And, indeed, the expectation in Washington was that the revised version of
the NSS would offer fresh thoughts about the preemption policy and send new
signals about the Bush administration's modified strategy.
Instead, the 2006 NSS insists that the preemption policy "remains the
same," defending it as necessary for a country in the "early years
of a long struggle" akin to the Cold War. "If necessary, however,
under long-standing principles of self-defense, we do not rule out use of force
before attacks occur, even if uncertainty remains as to the time and place of
the enemy's attack," the document continues.
"When the consequences of an attack with WMD are potentially so devastating,
we cannot afford to stand idly by as grave dangers materialize." In that
context, the new document seemed to imply that the Bush administration was planning
to apply its preemptive doctrine once again, but this time against Iran.
"We may face no greater challenge from a single country than from Iran,"
the 2006 NSS says. It recommits to efforts with European allies to pressure
Tehran to give up any aspirations of nuclear weapons, but then adds ominously
that "this diplomatic effort must succeed if confrontation is to be avoided."
Interestingly enough, the document with its threatening language directed against
Tehran, including the implication that Washington is considering launching a
preventive war against Iran, was issued in the same week that reports from the
Middle East indicated that American and Iranian officials would be meeting soon
to discuss their common concerns in Iraq and find ways to stabilize that country.
So what is going on here? On the one hand the Americans are sending signals
that they are planning to use military force against Iran, while on the other
they are expressing their willingness to open a diplomatic dialogue with the
Iranians. How can one square the reiteration of a preemptive policy toward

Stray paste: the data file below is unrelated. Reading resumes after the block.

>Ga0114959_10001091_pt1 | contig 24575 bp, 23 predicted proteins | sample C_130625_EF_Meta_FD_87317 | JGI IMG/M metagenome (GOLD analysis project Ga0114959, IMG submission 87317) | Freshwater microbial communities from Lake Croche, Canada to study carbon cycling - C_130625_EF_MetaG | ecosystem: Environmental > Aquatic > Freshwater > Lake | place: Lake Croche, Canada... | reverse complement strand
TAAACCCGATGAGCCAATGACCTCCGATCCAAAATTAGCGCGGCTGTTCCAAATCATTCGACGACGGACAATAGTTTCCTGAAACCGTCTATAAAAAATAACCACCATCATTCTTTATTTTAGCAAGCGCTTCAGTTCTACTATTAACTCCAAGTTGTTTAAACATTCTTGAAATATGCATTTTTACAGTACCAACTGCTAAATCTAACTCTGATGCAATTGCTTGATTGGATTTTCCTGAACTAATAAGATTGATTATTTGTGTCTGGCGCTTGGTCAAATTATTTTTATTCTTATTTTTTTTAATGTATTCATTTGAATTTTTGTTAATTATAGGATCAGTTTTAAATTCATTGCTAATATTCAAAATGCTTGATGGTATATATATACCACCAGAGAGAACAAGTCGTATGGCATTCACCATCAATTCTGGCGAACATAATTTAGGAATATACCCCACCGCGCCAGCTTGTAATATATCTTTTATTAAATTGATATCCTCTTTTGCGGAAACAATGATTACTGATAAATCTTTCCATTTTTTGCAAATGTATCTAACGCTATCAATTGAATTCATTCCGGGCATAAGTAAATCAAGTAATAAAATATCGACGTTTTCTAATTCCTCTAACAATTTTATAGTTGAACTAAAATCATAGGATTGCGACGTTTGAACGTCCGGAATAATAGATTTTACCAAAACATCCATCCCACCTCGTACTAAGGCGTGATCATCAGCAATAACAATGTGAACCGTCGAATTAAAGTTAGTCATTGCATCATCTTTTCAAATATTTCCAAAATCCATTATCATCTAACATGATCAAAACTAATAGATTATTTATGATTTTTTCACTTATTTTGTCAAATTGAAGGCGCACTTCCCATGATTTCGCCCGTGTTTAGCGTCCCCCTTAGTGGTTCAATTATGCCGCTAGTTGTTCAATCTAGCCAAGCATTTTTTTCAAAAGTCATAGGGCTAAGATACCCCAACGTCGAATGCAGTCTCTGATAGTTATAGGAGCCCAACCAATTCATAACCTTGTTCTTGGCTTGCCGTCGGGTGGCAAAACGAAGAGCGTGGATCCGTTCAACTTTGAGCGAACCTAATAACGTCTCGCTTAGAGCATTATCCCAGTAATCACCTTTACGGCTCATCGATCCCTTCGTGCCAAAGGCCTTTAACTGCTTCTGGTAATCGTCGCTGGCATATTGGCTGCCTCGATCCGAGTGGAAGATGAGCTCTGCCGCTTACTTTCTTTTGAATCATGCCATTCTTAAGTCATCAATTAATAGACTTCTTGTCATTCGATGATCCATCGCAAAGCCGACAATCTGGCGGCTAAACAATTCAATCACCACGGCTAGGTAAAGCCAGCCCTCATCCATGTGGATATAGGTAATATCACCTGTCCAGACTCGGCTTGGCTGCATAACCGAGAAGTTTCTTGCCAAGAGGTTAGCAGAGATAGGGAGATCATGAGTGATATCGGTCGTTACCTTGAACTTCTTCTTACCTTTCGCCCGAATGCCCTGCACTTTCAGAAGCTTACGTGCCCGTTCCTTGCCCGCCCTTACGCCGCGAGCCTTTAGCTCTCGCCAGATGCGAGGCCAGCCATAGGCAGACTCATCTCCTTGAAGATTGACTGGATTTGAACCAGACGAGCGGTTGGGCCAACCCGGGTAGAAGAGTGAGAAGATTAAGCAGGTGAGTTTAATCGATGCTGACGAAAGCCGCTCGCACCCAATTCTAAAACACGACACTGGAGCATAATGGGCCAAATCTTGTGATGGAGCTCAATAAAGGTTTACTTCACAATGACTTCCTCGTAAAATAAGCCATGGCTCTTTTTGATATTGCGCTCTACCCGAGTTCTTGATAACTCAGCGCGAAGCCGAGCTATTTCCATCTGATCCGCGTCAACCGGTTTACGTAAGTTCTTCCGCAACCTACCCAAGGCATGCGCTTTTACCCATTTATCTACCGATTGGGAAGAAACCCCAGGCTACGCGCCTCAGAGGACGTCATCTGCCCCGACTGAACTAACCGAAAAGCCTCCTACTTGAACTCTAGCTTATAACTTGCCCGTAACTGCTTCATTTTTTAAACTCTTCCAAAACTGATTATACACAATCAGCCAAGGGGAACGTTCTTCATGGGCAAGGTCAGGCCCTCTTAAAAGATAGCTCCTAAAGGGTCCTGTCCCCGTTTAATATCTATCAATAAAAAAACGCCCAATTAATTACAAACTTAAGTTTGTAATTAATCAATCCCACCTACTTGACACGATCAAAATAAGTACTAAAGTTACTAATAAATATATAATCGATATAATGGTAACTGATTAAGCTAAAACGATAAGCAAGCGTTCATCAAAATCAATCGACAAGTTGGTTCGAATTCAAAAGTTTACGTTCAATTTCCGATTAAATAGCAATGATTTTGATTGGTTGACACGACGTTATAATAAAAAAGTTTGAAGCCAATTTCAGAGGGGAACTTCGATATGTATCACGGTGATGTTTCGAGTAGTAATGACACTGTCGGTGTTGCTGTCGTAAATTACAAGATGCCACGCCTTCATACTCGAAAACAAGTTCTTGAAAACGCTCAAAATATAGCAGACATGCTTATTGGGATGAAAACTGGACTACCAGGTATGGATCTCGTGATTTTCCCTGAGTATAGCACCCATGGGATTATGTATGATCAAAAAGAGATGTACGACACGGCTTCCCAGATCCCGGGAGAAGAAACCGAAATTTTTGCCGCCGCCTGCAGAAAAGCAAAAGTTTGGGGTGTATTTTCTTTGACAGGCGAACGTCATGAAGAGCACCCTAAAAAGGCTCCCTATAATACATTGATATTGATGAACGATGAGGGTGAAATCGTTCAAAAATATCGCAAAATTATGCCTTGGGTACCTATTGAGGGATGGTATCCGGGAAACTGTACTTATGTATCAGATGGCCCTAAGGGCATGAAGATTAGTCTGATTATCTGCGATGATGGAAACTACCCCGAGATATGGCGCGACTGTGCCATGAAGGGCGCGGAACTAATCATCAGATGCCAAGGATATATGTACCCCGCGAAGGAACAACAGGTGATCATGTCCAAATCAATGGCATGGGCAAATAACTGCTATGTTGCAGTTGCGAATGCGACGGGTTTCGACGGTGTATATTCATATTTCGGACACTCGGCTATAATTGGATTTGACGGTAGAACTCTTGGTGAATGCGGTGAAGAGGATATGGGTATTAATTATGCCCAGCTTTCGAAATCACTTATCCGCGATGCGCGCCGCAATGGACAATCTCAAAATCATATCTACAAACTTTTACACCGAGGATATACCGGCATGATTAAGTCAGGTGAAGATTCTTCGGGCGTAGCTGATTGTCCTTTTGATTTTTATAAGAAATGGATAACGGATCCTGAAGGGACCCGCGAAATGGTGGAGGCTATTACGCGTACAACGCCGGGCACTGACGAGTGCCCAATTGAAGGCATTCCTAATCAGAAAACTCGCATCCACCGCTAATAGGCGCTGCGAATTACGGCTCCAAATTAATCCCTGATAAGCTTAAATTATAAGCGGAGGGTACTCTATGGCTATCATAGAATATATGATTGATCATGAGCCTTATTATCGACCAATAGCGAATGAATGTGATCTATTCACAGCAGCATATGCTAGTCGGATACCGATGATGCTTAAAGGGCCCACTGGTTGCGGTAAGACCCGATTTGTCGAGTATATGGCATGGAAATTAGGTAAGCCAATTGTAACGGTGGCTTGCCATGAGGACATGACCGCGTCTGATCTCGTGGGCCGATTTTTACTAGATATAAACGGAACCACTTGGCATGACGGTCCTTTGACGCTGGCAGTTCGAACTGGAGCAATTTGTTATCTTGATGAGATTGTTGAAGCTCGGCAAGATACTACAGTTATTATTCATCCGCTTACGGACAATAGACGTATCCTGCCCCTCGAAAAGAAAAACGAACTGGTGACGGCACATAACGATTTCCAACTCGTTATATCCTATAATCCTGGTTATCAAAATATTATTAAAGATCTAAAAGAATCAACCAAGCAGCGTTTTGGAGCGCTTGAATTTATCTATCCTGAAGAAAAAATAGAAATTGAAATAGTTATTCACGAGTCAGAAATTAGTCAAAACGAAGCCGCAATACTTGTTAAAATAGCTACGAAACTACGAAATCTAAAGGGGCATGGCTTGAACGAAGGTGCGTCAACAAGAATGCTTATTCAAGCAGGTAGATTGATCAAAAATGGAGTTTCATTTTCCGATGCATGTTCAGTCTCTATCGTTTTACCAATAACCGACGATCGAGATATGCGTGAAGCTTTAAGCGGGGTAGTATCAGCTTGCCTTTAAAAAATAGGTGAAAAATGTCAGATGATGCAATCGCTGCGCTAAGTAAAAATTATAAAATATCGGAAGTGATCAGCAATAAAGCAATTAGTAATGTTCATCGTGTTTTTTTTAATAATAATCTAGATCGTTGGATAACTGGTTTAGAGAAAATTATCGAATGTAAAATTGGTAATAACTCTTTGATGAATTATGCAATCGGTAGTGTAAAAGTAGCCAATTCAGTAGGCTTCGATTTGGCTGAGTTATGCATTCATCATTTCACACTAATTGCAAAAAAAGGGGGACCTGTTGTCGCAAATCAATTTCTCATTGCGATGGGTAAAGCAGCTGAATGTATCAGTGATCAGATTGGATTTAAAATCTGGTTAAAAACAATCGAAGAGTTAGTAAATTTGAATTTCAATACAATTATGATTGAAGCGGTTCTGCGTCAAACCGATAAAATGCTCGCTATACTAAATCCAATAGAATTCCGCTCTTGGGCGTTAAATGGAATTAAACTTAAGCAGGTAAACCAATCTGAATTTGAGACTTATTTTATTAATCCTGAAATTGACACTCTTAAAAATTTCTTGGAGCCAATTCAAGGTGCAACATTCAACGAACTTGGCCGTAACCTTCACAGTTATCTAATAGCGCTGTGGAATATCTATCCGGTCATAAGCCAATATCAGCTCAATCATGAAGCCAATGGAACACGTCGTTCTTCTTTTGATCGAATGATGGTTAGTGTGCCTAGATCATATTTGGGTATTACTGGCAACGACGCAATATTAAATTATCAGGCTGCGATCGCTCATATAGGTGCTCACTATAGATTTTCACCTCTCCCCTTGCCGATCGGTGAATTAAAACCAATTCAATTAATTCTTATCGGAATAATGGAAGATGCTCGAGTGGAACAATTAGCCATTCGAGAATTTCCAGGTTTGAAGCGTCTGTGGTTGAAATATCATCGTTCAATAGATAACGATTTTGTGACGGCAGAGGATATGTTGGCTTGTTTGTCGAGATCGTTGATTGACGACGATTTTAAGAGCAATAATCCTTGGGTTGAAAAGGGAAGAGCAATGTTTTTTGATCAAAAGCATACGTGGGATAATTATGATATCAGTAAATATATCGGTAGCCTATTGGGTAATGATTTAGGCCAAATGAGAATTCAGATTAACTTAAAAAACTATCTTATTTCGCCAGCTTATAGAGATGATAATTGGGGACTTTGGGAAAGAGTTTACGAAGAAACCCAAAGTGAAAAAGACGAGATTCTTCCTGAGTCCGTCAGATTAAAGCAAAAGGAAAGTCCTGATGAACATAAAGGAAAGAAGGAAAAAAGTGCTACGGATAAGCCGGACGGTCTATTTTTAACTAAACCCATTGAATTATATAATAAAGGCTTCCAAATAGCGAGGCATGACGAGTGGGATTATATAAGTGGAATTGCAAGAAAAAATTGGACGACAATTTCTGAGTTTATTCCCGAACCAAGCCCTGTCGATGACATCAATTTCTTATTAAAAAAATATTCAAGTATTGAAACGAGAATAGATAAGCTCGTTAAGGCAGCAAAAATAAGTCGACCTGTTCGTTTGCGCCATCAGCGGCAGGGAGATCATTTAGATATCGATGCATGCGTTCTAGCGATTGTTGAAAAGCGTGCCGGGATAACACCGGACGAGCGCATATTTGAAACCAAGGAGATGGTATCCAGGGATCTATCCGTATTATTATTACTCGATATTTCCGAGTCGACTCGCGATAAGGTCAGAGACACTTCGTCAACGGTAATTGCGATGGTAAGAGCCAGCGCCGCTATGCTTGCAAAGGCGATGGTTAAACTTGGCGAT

Iran with the taking of a step toward détente with it?
And while we are discussing inconsistencies in U.S. foreign policy, how can
we explain the attempts by Washington to win the diplomatic support of Beijing
and Moscow for punitive measures against Iran at the United Nations Security
Council as a way of forcing the Iranians to end their nuclear military program,
while at the same time, Dr. Rice is trying to enlist Australia and Japan to
form an alliance aimed at containing China and is also condemning Russia for
its failure to measure up to U.S. democratic principles?
But inconsistencies in foreign policy exist only when one assumes that the
government in question is committed to a set of consistent foreign policy principles,
like the kind that the pundits have been searching for in the 2006 NSS.
But my reading of what is going on in Washington is that when it comes to foreign
policy (or for that matter, trade policy), the Bush administration is now basically
just muddling through. It does not have a coherent policy on how to get out
of Iraq, how to resolve the Iranian and North Korean nuclear crises, how to
revive the Israeli-Palestinian peace process, or how to deal with China and
So the Bush administration gives a green light to the Europeans and the Russians
to negotiate with the Iranians, while at the same time it is pushing for sanctions
against Tehran. It calls for regime change in Tehran while helping to bring
to power the pro-Iranian Shi'ite clerics in Baghdad.
It announces an ambitious program to "export democracy" to Iran, but
then it also agrees to negotiate with the Iranians on Iraq. And it certainly
applies double standards when it comes to the issue of nuclear proliferation
in Iran, India, and Israel.
If you accept the notion that the modus operandi of the Bush administration's
foreign policy is muddling through, that it really does not have a "National
Security Strategy," all the "inconsistencies" suddenly make a
lot of sense.
For some, it might sound like bad news. Perhaps we should regard it as good
news if we recall that the only time that the Bush administration was not muddling
through was when it decided to invade Iraq. It thought that it knew what it
was doing. Now it finally recognizes that it does not. And that's progress.